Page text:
Four Cybersecurity Essentials Your Executive Leadership Team Wants to Know

Author: Craig Pollack Date: Jul 18, 2019 Topics: Cybersecurity

Leadership teams run their organizations with constantly shifting priorities.  Often these priorities can run the gamut from managing A/R and increasing sales to improving culture and increasing staff retention. All too often, technology ends up being low on the priority list other than “keep it running” and “do we really have to spend more money on that?”  This is where the conversation around cybersecurity starts to get interesting.

While all of the above items are of critical importance to running a business, when the topic of cybersecurity comes up, the conversation naturally flows from managing risk to ensuring the proper ROI of the spend to manage that risk.  And “What do we have to spend?” and “ What are we going to get for it?” are two of the most prevalent questions.

The well-informed leaders have realized that cyber-threats now represent the lion’s share of the potential harm that could come their way.  At the same time, it’s rare when a leader truly comprehends the existential threat cybersecurity presents to their organization. The discussions are driven no different from any other aspect of running a business - they merely want KPI’s and insights aligned with business priorities.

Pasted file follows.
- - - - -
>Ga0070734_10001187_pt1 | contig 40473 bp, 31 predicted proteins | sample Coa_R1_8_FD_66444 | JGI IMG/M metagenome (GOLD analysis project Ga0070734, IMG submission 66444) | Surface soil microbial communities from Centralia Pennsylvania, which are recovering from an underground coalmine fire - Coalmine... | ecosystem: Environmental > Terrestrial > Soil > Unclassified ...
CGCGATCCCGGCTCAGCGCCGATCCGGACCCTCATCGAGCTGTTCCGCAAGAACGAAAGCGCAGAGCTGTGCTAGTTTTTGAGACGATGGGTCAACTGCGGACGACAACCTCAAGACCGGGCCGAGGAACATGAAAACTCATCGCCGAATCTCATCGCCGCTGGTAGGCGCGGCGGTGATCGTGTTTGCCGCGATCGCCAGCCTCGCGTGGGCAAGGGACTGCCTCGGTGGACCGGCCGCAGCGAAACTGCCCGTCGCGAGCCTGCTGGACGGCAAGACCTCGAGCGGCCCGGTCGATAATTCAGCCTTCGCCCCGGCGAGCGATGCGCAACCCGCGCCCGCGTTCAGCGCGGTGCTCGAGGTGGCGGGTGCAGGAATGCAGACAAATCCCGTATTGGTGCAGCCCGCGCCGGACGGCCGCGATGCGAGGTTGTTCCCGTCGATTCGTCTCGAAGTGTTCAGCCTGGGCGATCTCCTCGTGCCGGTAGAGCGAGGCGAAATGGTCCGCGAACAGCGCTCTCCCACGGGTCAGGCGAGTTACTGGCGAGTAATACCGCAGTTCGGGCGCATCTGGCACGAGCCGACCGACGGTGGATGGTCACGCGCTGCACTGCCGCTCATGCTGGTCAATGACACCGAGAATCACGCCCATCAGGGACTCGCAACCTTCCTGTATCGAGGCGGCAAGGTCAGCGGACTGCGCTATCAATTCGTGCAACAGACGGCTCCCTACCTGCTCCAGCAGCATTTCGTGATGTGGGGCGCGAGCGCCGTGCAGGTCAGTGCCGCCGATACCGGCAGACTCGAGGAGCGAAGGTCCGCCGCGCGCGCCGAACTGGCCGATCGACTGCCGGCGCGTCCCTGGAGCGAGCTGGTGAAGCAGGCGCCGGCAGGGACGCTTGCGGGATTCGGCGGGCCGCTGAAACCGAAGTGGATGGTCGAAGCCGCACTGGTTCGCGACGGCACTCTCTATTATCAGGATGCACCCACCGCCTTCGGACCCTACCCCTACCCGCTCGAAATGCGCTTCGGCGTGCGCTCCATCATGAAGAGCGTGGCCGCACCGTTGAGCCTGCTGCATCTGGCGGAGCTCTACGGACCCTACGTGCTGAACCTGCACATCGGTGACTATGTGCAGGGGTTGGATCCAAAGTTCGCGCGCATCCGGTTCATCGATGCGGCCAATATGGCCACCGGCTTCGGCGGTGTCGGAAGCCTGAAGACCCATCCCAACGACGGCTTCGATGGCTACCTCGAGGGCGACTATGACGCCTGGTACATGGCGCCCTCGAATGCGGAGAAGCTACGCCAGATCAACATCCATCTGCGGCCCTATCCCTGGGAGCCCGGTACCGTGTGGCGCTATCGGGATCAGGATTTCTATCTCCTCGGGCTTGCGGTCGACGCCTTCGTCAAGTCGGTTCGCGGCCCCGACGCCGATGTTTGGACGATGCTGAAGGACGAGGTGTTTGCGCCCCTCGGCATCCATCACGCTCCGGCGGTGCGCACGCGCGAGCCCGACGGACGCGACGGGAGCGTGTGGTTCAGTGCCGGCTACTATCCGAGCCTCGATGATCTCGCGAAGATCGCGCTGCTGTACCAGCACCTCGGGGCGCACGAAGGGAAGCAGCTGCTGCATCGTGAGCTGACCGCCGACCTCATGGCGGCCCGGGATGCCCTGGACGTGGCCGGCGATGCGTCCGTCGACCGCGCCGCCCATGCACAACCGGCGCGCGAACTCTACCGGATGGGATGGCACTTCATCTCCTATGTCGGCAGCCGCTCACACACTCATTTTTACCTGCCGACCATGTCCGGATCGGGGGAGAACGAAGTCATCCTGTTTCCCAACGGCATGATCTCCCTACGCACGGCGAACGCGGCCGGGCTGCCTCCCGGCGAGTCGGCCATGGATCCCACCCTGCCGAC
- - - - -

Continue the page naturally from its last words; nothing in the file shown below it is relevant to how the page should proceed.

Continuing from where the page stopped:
At the same time, according to a 2019 survey by the Enterprise Strategy Group, 39% of executives and directors want security status reports for cyber-risk associated with end-to-end business processes and 35% want better detail on the ROI of their security investments and planned purchases.

Here are four essential areas or questions you should be looking to address to help your leadership team understand your specific organization's cyber-stance:

1. The company's current security posture

How solid is your cybersecurity protection - really? How effective are your controls? Are your policies complete, documented, and known throughout your organization?  How well documented is your position and how easily can you report on the status of this now and as you move forward?

All important questions.  And all that go to helping clarify your current security posture.

Your security posture reflects the effectiveness of your current security controls against potential cyber-attacks, including internal and external-facing security controls across your infrastructure. There’s more than one way to measure an organization’s security posture, but the idea is to present an objective, vendor-agnostic metric that you can obtain on an ongoing basis, without having to rely on the periodic third-party security assessments you may have had completed.